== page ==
When I was preparing the terminals for the new switch, I noticed the silver bezel starting to unscrew.  A primitive instinct from my childhood took me over and I could not resist unscrewing it all the way.  I used to love taking stuff apart when I was little and was usually utterly incapable of reassembling the item before parental vengeance descended.  Anyway, my childish instincts won over against my better judgement this time and before I knew it, there were tiny springs an contacts all over the place.  With adult dexterity, resourcefulness and patience however, I was able to effect a re-assembly using a dab of silicone grease to hold springs straight while I replaced the button and bezel.  I now know what the innards look like - but it wasn't worth it.  You should definitely skip this step.

Anyway, to make the connections, I severed the old switch from its connector with scissors, leaving enough wire on both halves so I could re-connect later if it all went horribly wrong.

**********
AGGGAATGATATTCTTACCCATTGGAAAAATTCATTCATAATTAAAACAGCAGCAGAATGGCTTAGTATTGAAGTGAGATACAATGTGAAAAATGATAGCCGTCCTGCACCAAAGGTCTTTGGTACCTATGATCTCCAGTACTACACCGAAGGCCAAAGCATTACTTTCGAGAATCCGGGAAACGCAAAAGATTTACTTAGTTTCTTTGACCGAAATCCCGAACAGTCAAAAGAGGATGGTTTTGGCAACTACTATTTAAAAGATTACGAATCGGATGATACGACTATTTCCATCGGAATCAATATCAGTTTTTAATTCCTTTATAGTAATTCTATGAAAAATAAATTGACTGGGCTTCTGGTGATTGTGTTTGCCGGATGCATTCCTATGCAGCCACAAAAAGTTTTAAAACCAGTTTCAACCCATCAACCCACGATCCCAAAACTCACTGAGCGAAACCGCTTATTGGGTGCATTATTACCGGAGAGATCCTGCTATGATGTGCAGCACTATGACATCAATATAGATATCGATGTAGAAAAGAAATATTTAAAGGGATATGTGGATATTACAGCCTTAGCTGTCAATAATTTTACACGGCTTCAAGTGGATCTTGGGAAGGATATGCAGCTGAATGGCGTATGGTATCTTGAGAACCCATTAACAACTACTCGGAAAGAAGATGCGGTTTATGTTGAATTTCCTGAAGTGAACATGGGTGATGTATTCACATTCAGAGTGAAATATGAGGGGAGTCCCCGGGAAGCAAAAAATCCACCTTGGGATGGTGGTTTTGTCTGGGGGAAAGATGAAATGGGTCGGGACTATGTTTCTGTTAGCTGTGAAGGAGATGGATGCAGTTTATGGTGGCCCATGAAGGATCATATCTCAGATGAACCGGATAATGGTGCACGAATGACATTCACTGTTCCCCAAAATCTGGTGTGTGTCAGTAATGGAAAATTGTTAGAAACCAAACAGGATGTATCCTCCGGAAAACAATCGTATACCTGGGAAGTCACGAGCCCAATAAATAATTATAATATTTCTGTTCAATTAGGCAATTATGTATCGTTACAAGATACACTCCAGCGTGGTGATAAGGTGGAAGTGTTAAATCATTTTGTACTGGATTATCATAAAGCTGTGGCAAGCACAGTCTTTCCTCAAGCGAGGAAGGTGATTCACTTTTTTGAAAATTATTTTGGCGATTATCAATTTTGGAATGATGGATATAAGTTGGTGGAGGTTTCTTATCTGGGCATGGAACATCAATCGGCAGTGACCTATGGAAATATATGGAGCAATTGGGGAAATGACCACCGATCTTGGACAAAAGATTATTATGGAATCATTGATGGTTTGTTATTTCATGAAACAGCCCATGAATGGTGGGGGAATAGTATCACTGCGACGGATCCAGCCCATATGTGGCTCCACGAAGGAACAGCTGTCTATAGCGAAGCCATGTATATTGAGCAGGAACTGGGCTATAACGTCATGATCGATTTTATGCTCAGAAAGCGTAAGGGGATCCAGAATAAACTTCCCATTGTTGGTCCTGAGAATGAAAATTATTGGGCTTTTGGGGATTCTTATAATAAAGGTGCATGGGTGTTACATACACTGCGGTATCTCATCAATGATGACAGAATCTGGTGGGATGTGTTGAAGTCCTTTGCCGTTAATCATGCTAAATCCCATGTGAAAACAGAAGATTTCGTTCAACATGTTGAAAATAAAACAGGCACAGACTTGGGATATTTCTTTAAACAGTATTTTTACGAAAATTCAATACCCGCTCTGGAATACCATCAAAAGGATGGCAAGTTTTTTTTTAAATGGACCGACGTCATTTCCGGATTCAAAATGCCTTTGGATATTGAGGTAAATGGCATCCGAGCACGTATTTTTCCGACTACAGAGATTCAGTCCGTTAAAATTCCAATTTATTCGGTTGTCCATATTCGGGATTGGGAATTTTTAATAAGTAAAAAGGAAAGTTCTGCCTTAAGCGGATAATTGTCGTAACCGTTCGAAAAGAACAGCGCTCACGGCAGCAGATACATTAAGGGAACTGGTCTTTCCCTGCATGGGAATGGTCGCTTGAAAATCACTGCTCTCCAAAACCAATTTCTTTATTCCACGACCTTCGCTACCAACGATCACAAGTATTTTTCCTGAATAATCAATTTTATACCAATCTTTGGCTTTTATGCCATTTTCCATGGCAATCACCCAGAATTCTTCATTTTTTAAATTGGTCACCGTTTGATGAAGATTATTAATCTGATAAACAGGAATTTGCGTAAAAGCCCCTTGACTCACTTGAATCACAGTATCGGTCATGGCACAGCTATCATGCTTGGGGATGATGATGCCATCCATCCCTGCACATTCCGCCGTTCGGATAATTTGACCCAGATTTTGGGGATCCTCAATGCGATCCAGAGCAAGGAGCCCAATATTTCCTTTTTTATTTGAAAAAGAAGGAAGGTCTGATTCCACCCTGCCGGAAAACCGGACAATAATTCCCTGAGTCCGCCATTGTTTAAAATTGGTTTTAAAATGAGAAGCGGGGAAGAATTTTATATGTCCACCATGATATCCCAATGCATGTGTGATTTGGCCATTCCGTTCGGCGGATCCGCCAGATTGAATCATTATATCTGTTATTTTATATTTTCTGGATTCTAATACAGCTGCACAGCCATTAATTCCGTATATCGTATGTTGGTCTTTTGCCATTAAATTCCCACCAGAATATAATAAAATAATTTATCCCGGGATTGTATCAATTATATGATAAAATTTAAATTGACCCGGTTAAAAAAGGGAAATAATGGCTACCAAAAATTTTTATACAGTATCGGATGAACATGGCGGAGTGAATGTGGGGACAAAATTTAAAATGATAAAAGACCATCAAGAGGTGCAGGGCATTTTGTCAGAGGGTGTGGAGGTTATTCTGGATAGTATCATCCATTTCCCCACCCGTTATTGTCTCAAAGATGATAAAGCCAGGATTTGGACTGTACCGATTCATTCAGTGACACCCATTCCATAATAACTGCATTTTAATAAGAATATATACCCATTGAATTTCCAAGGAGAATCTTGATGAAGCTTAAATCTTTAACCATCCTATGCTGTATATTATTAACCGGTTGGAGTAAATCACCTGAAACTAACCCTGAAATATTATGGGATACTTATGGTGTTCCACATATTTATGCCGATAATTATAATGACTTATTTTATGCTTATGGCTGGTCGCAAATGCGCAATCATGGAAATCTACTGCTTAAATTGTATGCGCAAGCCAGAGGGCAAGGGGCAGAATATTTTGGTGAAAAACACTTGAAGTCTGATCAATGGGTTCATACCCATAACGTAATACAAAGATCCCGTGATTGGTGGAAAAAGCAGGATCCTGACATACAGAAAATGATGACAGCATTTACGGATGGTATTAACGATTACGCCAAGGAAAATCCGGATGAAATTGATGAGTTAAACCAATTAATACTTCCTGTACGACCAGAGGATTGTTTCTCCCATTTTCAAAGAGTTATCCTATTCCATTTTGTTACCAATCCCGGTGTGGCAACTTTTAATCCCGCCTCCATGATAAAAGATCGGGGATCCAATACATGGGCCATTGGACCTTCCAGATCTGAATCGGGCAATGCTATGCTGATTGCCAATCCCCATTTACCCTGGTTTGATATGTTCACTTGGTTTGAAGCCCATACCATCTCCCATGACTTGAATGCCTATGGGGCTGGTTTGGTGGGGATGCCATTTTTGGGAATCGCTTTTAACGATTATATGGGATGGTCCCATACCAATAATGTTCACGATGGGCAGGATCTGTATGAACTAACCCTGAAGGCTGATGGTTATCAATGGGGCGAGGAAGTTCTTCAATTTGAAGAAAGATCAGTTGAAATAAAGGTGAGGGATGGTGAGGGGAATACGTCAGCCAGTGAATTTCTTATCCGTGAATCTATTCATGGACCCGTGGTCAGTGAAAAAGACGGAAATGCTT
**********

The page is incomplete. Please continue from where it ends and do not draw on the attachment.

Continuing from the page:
For some reason known only to Lotus, the wires from the connector to the switch are all black except for one red wire whereas the colours on the main wiring loom are not.  They match up as follows:

Ref. Connection Wiring Loom colour Connector colour New switch terminal (number)
A Bulb feed green red not used
B Bulb ground black black 3
C To starter via immobiliser white + red black 2
D From ignition switch green black 1

I connected the severed wires to the new switch using crimped eyelet connectors.  You can secure bare wires under the screw terminals of the new switch but I opted for a safer connection.  I was going to solder the wires into the eyelets - but in the end I couldn't be arsed so I just crimped them:

I taped the terminals up after this - just in case.

And then I tried it out.  The light came on when I turned on the ignition - yayyy!  But when I pressed the button, nothing.  I got my multimeter out and that told me the switch was fine and groovy.  And then it came to me: the immobiliser!  So I clicked that off with the alarm remote and bingo!

Here is the result:

I was not much of a fan of the original button - despite it's excitingly turned aluminium parts, it still seemed a bit plasticky.  However, I'm not 100% convinced this button is much of an improvement!  It looks a bit cheap (well, it was) and that light is very bright.  I could put an in-line resistor in to dim it a bit, I suppose.

Anyway, the jury is still out...



Turns out the 'bulb' in the original switch is an LED!  And it's blown.  Shows you what I know.